The following are articles and chapters that were published, reflecting my studies and research focused on the possibilities inherent in the power of literacy.
With Limor Pinhasi-Vittorio, Ph.D.
Word-slam was used with our high school urban students as instrument and method to elicit engagement with learning and develop agency through personal storytelling. The word-slam text (as it appears on YouTube and in hard-copy format as well) was chosen due to its being a personal story (of which we are all experts), an alternative, artistic and critical form of text that our students could relate to directly as the format and content were relevant to their lives and experiences. By using the text as a mentor text and studying the author’s craft together, students were able to write, rewrite and develop their own word-slam stories, carving out a space for themselves to be seen and heard.
Keywords: Word-Slam, Urban Youth, High School, Engaged Learning, Personal Stories, Agency
Radical Pedagogy, Vol. 11(1), Winter 2014
With Limor Pinhasi-Vittorio, Ph.D
This paper describes the experiences and reflections of two scholars as they began an ethnographic research project attempting to rethink and re-imagine possibilities of learning/teaching with highly vulnerable students in an inner city high school. The work is rooted in critical theory and presents ongoing reflection and action regarding the students’ as well as the researchers’ mindsets, practices and interactions. Analysis of the data promoted the realization that voice in underrepresented groups resides in counter-narratives that must become part of the educational discourse in order for disenfranchised students to embrace school learning.on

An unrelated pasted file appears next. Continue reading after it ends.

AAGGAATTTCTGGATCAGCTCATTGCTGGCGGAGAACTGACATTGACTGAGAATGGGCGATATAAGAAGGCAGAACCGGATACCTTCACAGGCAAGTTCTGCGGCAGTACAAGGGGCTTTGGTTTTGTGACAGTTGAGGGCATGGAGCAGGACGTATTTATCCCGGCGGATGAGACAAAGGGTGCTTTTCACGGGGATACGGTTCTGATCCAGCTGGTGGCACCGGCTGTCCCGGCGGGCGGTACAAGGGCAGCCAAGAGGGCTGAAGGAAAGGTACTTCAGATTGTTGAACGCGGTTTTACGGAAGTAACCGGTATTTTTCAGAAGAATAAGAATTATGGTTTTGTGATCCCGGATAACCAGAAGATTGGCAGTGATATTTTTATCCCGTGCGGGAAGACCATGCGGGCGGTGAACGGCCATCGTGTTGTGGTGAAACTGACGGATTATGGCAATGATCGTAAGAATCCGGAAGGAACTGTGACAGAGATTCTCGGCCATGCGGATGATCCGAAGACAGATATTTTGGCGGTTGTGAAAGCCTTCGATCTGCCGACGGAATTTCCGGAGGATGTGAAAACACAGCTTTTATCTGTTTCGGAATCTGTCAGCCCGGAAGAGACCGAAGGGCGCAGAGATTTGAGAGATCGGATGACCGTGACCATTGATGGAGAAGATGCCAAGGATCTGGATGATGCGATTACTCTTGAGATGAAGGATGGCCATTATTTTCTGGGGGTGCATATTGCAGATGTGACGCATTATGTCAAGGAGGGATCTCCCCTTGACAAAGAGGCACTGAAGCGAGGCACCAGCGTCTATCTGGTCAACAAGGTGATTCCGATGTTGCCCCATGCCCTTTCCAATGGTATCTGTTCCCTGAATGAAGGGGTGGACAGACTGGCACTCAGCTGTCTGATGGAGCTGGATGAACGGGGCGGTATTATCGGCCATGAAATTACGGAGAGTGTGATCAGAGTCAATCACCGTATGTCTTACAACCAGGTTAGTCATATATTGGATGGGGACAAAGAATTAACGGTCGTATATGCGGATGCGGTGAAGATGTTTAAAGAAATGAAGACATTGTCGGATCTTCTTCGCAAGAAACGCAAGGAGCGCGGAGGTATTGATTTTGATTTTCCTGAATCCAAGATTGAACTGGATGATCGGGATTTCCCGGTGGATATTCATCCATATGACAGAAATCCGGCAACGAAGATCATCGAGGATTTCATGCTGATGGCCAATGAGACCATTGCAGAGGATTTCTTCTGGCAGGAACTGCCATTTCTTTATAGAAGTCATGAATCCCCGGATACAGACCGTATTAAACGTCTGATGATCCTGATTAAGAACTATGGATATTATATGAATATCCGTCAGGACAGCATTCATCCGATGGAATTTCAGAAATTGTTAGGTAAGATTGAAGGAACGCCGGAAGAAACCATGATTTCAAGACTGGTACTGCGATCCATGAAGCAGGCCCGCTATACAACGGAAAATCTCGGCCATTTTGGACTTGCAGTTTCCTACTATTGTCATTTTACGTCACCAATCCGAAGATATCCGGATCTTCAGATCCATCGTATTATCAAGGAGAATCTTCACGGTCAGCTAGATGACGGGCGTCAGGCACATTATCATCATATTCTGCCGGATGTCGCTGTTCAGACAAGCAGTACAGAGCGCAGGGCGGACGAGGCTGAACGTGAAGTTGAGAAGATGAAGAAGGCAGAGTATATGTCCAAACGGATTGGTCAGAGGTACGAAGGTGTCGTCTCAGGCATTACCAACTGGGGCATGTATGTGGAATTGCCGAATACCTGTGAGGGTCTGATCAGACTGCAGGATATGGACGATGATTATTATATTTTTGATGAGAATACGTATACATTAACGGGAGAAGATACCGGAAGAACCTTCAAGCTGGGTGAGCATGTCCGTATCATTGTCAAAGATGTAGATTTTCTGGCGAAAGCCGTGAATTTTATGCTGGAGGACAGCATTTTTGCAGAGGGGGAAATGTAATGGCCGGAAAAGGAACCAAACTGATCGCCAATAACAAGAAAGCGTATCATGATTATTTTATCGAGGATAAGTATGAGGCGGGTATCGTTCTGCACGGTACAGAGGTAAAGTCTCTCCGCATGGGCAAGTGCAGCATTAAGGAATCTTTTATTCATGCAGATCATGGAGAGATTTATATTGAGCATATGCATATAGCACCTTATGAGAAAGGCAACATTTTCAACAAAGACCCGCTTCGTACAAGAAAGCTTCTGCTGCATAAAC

Today I am proud of myself: Telling stories and revaluing lives
In D. Caracciolo & A. Mungai, (eds.) In the spirit of Ubuntu: Stories of teaching and research. Sense Publishers, 2009.
In a weekly literacy class at a home for recovering women we worked on critically reading texts that led to writing lives. Writing down experiences, becoming aware and thinking about events critically, allowed the participants to rethink their stories and revalue themselves , their families and their experiences.on
Students Finding Voice in a College Classroom:
Reflections on a Teaching/Learning Journey
Curriculum and Teaching, Vol. 23(1), 2008
Most students come to Developmental Reading classes considering reading a book to be a form of severe punishment. To counter such aversion, I developed a counter-hegemonic, inclusive and caring pedagogy that informs a curriculum relevant to the students’ lives allowing them to revalue reading and its potential for self-empowerment. By semester’s end many students describe themselves as readers, having begun to realize their inherent powers in negotiating texts.on
Reading Today, Vol. 25(5), April/May, 2008.
When we (those who can do school well) negatively label our students (to ‘their’ benefit for special services, we say), they become that label and often cannot shake it from their own consciousness or from the eyes of society for the rest of their lives.
Can we possibly find a better way to serve our students through practices of positive acknowledgment, respect and inclusion?